Thursday, 14 April 2016

Google Chrome Potential leak of sensitive information to malicious extensions (CVE-2016-1658)


Last Google Chrome release for Chrome 50.0.2661.75 contains the fix for a security low bug I found (CVE-2016-1658).
When first I found this bug I was under the impression it could be an UXSS. Quickly after I reported I started to realize that this wasn't as exploitable though.
The issue per se was extremely easy to reproduce:

  • Create an HTML file that looks like and save it (e.g. chrome.html)

<h1>Hi</h1> 
<script> alert(document.domain)</script>
  • Now supposing the file is saved under (in MacOS) /Users/xxx/Downloads/chrome.html open the file from hard disk in this way:

     file://mail.google.com/Users/xxx/Downloads/chrome.html

     Note: mail.google.com is arbitrary . This can be any domain (hence is universal) 

  • Observe the document.domain alerted is mail.google.com!


  •  Observe the cookies transported are the one associated with *.google.com domain :


Now this looked really weird to me and I reported as an UXSS. Pretty quickly though was cleat that the file: URL has a unique origin hence:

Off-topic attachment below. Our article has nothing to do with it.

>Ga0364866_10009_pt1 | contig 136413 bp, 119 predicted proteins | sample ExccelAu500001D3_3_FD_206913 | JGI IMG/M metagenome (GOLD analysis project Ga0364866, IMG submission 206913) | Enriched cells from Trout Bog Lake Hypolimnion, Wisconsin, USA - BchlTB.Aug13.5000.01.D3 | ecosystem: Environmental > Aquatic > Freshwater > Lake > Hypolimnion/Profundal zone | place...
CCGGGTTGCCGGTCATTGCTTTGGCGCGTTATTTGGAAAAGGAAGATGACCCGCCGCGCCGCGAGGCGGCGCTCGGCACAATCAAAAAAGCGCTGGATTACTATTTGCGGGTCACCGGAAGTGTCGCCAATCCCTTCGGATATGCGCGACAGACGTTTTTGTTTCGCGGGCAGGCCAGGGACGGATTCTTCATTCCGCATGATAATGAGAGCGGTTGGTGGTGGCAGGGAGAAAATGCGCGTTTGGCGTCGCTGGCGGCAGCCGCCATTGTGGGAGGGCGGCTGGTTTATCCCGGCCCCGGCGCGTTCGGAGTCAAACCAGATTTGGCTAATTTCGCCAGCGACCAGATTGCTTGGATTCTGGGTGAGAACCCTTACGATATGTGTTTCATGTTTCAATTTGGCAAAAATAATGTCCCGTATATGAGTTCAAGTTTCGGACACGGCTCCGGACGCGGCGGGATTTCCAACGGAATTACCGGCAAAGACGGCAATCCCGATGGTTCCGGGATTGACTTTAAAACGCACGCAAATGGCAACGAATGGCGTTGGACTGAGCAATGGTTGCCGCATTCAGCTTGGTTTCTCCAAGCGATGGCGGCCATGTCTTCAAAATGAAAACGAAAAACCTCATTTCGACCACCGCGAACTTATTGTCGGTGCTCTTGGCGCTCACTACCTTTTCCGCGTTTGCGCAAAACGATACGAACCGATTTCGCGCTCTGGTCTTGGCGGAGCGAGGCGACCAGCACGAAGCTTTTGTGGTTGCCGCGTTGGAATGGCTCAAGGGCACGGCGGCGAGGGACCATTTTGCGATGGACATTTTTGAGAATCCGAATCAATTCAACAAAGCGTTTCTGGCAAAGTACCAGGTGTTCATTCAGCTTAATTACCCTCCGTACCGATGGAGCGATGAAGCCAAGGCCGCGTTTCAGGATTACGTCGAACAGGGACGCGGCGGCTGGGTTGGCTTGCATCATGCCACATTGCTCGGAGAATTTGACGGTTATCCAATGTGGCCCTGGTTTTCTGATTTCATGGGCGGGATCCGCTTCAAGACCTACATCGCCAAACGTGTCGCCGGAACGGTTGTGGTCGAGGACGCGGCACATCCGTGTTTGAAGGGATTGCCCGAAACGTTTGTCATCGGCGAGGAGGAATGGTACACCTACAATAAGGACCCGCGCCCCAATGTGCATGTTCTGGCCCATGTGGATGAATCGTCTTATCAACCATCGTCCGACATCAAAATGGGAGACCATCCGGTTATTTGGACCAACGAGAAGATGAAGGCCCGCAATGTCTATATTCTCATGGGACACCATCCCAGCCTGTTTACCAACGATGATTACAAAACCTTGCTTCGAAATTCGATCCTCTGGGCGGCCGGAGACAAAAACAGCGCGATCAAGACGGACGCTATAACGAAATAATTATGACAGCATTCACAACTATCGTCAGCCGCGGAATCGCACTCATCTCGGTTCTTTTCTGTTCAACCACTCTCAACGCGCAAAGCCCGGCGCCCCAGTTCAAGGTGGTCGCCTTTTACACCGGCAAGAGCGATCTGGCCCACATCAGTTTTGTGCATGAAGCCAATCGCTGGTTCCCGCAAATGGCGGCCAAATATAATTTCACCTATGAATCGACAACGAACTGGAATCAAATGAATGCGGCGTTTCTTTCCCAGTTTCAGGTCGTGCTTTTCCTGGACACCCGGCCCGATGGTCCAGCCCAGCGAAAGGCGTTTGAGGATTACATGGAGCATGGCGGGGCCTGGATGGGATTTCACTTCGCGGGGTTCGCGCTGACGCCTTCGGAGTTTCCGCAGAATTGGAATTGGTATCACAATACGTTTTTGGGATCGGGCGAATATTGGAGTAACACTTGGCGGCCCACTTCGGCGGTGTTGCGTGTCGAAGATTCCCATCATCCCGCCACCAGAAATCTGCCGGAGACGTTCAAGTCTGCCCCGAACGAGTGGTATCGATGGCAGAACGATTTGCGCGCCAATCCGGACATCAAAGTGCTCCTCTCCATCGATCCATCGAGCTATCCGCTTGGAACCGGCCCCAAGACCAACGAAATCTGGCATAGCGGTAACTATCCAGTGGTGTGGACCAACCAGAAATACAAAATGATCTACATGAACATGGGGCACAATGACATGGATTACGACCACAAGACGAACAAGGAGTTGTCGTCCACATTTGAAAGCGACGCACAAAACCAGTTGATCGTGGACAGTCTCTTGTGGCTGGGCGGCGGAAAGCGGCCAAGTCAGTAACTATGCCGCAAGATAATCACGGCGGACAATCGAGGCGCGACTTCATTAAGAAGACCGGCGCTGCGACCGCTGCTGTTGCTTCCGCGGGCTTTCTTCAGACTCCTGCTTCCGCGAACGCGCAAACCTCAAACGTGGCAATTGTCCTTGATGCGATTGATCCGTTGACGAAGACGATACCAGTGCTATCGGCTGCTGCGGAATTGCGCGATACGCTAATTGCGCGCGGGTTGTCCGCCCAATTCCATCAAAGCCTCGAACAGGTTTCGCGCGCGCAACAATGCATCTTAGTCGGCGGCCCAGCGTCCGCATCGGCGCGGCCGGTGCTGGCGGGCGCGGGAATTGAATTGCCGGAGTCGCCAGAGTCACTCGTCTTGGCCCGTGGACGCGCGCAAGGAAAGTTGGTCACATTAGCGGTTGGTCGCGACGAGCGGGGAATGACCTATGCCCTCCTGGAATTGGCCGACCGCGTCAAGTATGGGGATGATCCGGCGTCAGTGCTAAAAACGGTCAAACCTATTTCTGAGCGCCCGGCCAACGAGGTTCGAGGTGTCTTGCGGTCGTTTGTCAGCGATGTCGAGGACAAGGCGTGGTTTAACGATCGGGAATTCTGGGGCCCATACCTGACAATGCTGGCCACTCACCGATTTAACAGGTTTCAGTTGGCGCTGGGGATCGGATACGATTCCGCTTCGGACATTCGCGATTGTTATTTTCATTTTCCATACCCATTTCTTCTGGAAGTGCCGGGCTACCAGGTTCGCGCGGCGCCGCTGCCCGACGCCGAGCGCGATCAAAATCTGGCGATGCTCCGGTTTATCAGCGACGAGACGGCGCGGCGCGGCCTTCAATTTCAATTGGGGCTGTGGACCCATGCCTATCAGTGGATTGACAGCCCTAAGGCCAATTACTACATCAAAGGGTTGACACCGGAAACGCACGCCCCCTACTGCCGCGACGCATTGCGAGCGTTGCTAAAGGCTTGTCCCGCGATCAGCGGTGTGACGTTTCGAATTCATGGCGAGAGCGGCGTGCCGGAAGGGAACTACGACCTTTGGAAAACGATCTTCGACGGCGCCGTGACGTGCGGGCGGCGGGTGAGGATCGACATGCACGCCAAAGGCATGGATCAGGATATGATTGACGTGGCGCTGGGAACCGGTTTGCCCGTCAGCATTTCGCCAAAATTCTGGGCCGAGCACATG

• doesn't gain access to things that it frames
  • doesn't gain access to cookies on the hostname it asserts (even if the Cookie extensions shows it!!)
  • The cookies are NOT even transmitted over the wire!
On top it looks like hostnames are a legitimate part of file: URL (spec wise)!
So no UXSS :(
Said that the Google Chrome Team thought that there is still something weird going on (at least with the extensions). Indeed was clear that UX and Extensions API got confused when file: URLs have hostnames. Now I am not a big expert of Chrome codebase but the reason behind it seemed to be that stuff outside of WebKit used GURL::GetOrigin() to get the security origin rather than SecurityOrigin. This is not the case anymore and fixed in  Chrome 50.0.2661.75.
So as Mathias Karlsson said some time ago do not shout hello before you cross the pond :)



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